[Maxima] plot2d failed to plot too many discrete points

XeCycle XeCycle at Gmail.com
Sun May 13 21:38:50 CDT 2012

Richard Fateman <fateman at eecs.berkeley.edu> writes:

> Another idea
> On 5/13/2012 2:09 PM, Richard Fateman wrote:
>> On 5/13/2012 7:43 AM, XeCycle wrote:
>>> Richard Fateman<fateman at eecs.berkeley.edu>  writes:
>>> [...]
>>>> I have  fairly nice computer display, and it has about 1.6
>>>> million discrete pixels.
>>>> Plotting 2 million discrete non-overlapping points on it would
>>>> not be possible.
>>>> Perhaps you would find difficulties regardless of the plotting program.
>>>> RJF
>>> You're missing the point.  This many numbers are needed for my
>>> computation, and will be further processed; now I want to have an
>>> impression on how it looks like, so I tried to plot it.
> If you want to know what it looks like, how about plotting only every 
> 1000th point.
> That still gives you several thousand points plotted, and that may give 
> you an impression.
> Or you could take points that are some random number between 1 and 2000 
> apart.
> Do it several times.
> If the plot looks the same each time, you have some info to go on.
> It cannot be that each of the millions of points has something to 
> contribute, for the
> reason I gave previously.

Thanks for your hint, but I have some better algorithms.  Perhaps
taking its second order differenial and scan through that, but
it's not easy to implement a perfect one.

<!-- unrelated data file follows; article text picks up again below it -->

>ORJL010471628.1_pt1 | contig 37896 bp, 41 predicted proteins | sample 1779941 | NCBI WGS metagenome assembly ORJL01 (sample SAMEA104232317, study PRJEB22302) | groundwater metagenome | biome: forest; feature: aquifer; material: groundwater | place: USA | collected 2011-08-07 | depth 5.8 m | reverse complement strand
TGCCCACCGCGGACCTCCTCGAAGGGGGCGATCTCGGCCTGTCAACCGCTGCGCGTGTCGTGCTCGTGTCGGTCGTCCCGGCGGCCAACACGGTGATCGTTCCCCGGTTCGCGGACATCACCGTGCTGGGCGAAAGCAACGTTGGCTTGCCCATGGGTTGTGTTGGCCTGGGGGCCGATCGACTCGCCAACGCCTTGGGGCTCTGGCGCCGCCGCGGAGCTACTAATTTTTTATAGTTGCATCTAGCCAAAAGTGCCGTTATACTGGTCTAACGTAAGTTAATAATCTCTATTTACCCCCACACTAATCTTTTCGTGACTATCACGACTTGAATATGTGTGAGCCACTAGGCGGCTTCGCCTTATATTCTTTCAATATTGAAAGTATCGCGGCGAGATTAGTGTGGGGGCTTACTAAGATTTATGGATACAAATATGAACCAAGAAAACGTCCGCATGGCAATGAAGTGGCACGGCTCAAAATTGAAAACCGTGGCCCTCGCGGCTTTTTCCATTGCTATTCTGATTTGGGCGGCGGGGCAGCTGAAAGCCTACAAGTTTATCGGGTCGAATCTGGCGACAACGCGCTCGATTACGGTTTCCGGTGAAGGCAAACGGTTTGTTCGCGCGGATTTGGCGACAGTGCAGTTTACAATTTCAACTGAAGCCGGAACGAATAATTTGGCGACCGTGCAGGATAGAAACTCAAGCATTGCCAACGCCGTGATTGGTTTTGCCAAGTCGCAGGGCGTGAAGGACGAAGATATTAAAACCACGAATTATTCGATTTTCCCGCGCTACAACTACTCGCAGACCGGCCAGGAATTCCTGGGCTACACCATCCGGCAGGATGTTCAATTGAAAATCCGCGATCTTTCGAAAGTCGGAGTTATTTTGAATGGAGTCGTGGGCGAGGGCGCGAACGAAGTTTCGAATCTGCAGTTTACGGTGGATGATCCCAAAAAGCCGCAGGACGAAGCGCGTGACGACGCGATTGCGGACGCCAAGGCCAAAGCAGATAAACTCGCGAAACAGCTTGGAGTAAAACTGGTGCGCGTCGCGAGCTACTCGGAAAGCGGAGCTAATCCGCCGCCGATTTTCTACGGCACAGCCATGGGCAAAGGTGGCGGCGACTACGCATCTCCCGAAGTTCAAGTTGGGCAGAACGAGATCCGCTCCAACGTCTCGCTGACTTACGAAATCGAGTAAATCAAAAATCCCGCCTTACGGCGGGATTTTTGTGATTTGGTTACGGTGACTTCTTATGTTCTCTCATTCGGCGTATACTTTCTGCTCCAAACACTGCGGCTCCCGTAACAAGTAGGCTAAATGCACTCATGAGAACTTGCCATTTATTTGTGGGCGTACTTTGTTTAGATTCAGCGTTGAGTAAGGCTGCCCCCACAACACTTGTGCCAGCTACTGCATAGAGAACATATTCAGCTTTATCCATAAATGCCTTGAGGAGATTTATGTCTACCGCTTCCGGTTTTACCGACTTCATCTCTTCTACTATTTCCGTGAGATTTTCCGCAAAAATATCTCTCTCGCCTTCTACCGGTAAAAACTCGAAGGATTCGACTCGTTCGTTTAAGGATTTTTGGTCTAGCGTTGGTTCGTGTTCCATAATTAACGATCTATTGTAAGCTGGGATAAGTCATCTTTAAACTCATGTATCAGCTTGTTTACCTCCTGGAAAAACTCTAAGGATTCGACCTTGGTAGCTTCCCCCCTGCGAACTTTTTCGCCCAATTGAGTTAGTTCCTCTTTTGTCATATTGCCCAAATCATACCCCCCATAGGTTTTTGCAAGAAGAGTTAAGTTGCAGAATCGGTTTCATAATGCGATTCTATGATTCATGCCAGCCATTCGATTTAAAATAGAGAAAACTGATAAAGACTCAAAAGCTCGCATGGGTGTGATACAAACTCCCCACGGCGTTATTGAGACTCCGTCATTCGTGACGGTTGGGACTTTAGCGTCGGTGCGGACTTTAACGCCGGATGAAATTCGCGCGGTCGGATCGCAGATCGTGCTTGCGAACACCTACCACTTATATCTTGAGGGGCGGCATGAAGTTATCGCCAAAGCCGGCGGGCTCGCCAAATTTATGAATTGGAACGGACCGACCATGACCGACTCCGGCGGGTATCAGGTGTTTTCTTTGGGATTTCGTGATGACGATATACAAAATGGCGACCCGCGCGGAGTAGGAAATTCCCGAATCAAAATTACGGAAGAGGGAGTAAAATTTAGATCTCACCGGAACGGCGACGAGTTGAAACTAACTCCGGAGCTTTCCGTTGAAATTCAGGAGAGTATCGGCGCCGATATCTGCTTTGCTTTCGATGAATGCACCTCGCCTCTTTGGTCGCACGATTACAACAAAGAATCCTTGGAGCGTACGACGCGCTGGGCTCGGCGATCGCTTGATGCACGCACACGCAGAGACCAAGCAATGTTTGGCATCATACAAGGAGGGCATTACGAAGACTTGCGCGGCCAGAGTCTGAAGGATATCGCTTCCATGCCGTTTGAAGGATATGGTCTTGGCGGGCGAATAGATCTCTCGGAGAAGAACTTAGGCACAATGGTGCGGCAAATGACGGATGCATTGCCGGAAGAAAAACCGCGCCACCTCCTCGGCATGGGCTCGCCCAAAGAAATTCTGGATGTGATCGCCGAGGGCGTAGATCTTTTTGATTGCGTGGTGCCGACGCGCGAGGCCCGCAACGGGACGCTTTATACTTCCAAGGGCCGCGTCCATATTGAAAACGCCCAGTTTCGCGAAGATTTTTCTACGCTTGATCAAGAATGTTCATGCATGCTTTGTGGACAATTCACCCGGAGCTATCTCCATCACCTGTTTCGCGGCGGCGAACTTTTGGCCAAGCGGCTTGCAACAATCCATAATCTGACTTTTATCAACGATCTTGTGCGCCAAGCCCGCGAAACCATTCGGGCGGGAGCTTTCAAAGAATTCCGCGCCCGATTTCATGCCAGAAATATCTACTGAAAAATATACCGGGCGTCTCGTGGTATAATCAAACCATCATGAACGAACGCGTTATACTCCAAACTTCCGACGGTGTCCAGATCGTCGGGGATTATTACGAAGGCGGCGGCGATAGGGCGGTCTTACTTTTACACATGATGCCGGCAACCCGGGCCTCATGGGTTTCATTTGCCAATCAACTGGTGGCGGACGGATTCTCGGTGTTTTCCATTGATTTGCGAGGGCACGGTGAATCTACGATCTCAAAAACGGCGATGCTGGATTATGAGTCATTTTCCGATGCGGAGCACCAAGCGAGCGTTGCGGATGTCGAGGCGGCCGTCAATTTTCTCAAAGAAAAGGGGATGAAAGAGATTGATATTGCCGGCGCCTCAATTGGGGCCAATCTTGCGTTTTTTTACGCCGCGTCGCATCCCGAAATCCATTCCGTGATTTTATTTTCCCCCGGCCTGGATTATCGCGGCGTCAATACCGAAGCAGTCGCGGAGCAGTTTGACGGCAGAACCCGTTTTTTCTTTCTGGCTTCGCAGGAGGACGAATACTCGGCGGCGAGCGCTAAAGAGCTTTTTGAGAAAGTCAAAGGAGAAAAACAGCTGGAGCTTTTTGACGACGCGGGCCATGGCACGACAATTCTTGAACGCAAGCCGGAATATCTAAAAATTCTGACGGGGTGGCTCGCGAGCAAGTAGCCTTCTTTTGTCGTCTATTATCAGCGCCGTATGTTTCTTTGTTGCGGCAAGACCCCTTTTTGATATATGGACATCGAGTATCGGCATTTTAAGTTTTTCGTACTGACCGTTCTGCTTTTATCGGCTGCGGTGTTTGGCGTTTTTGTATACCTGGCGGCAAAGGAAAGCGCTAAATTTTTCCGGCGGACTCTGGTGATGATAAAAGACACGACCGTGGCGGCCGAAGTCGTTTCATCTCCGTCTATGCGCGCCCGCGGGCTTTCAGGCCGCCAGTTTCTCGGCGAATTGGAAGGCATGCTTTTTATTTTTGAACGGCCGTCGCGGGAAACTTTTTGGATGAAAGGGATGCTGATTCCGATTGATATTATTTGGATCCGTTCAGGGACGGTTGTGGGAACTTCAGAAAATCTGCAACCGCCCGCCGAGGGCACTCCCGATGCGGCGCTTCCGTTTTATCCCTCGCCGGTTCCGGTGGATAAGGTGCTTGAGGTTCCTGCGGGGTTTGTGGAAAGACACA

Yes for now I just want to have an impression, but as I go
further I may need to analyze them more carefully, better
algorithms may be needed.

> I have frequently found that persons approach solving a problem by computer
> with insufficient consideration for the limitations of computing, 
> requiring huge
> amounts of work for negligible payoff, or involving long sequences of 
> arithmetic
> without considering that the result may have lost all significant digits 
> to essentially
> random bits of round-off.
> Sometimes this doesn't matter because the computation is supposed to mirror
> some physical phenomenon which cannot ever be exhibited in reality and whose
> further exploration by computer simulation is essentially irrelevant 
> except as an
> academic exercise.  Computer algebra systems can sometimes be used for
> such pointless exercises where usual numerical computation can't be used.
> You haven't told us anything much about your exercise and whether there
> is some reason you are using Maxima instead of (say) Matlab.

Yeah you guys are assuming I'm doing an excersise.  But it's,
rather, part of my research.

The point is that I want to use Common Lisp, and Maxima seems
doing it natively, I want to give it a try.  I know those FFI
interfaces to other numerical systems, and if Maxima turned me
down, I'd go for them.

> The fact that something is not in a system (or is not documented...) or
> "doesn't seem to work" is occasionally a useful hint that maybe it is
> not a sensible thing to do.

So numerical analysis is not important in a computer algebra
system, right?

Carl Lei (XeCycle)
Department of Physics, Shanghai Jiao Tong University
OpenPGP public key: 7795E591
Fingerprint: 1FB6 7F1F D45D F681 C845 27F7 8D71 8EC4 7795 E591
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